The most powerful rocket built by NASA since the Apollo program is biding its time. Developed since 2011, this apricot-colored launcher will be responsible for sending crews to the Moon during the decade. If the SLS is not the future (too expensive and not reusable), we will have to rely on it for a few years. Here are some key points to remember.
Block I and Block 2
Officially known as the Space Launch System (SLS), the vehicle is part of NASA’s Artemis program which aims to return humans to the Moon for the first time since the Apollo era. For the first mission of this incredible project, which aims to send an unmanned Orion capsule around the Moon, the American agency is offering a first version of this huge rocket called Block 1.
In this configuration, the launch vehicle and the capped ship above will be 98 meters high and weigh 2,600 tons. By comparison, the Saturn V that launched the first astronauts to the Moon was 110.5m tall.
However, the SLS rocket will be able to deliver over 4,000 tons of thrust, 15% more than the Saturn V. The SLS will also be able to carry over twenty-seven tons of payload to the Moon. Although this is slightly less than the Saturn V in terms of capacity, the SLS will still be more efficient in that less load capacity will be wasted on different stages and fuel.
Future versions of SLS will be even bigger and more powerful. The Block 2 configuration, which will have an additional upper stage to provide more thrust and a larger surface area for payloads, will meanwhile be 111 meters high and will be able to deliver more than fifty tons of cargo to the Moon. This version may also allow further exploration of the Solar System.
The workhorse of the Artemis program remains the RS-25 engine. The latter was originally used to launch American space shuttles. The first floor of the SLS will have four. NASA also has sixteen on hand for different missions.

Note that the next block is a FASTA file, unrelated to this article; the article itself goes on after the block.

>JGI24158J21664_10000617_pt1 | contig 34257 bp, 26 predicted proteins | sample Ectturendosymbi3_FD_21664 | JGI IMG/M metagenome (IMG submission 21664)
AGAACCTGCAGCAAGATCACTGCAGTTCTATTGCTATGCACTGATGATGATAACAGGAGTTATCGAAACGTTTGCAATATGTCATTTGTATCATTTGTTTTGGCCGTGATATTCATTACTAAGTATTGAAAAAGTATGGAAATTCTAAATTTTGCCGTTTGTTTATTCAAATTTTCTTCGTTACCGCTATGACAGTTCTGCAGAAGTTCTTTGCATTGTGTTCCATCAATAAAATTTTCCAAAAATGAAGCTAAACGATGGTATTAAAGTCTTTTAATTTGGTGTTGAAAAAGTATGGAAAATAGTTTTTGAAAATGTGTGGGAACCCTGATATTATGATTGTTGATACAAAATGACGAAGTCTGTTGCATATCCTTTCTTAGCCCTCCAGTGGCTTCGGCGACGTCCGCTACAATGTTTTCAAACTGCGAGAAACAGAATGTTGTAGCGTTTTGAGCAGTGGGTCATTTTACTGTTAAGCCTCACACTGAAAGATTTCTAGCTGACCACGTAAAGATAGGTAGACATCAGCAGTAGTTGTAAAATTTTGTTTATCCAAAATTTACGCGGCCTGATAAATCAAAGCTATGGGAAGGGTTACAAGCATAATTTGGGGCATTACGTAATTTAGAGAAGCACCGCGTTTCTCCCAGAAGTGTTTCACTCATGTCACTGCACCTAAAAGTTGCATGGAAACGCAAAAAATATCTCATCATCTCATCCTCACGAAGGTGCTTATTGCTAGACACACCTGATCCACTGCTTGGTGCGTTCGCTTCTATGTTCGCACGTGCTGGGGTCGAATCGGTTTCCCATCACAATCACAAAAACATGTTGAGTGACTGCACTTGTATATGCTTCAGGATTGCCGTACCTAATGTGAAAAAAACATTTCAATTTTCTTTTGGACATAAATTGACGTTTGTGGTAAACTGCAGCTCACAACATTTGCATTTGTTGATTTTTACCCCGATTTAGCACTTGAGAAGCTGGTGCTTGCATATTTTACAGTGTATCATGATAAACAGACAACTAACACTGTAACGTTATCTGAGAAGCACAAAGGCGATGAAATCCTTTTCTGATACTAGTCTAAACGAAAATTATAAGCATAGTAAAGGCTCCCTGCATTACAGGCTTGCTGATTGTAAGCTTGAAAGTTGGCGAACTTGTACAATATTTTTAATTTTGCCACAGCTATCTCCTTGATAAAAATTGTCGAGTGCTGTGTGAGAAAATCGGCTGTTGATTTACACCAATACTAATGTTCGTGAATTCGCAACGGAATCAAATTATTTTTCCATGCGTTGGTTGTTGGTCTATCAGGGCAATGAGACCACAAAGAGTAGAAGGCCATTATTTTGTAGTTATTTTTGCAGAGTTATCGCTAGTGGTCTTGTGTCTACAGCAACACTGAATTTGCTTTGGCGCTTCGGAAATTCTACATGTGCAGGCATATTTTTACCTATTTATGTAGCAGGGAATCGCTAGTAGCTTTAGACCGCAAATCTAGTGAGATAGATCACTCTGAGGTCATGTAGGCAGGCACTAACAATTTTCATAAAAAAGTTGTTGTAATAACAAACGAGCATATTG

This equipment has naturally been overhauled with new computer controllers and upgrades to ensure that it can handle the higher performance demands of a launch of this caliber. Just one of these motors could generate enough power for 1,362,456 kilometers of streetlights, enough to make an Earth-Moon round trip, then fifteen times around the Earth.
The RS-25 rockets are propelled by 3.3 million liters of supercooled liquid hydrogen and liquid oxygen. The RS-25s will be supplemented by two solid rocket boosters attached to the side of the central module. They are the largest and most powerful ever built. Each is fifty-four meters tall and capable of delivering 1,600 tons of thrust, burning approximately 5.4 metric tons of acrylonitrile polybutadiene propellant every second.
NASA aims to launch its long-awaited Artemis I mission on August 29. During this test, the capsule will move about 400 kilometers above the lunar surface on a retrograde. In other words, it will fly in the opposite direction to the rotation of the Moon. The ship will remain for several days, the time to carry out tests, then it will return to land in the Pacific.
A manned Orion capsule could then circle the Moon as part of the Artemis II mission. This could be launched in 2024. Artemis III, which plans to land two new astronauts on the Moon, will not be launched until at least 2025. Afterwards, NASA would like to build an orbital station around the Moon. promote surface missions, but also establish a permanent base at the south pole where the distribution of water ice is the most important and accessible.
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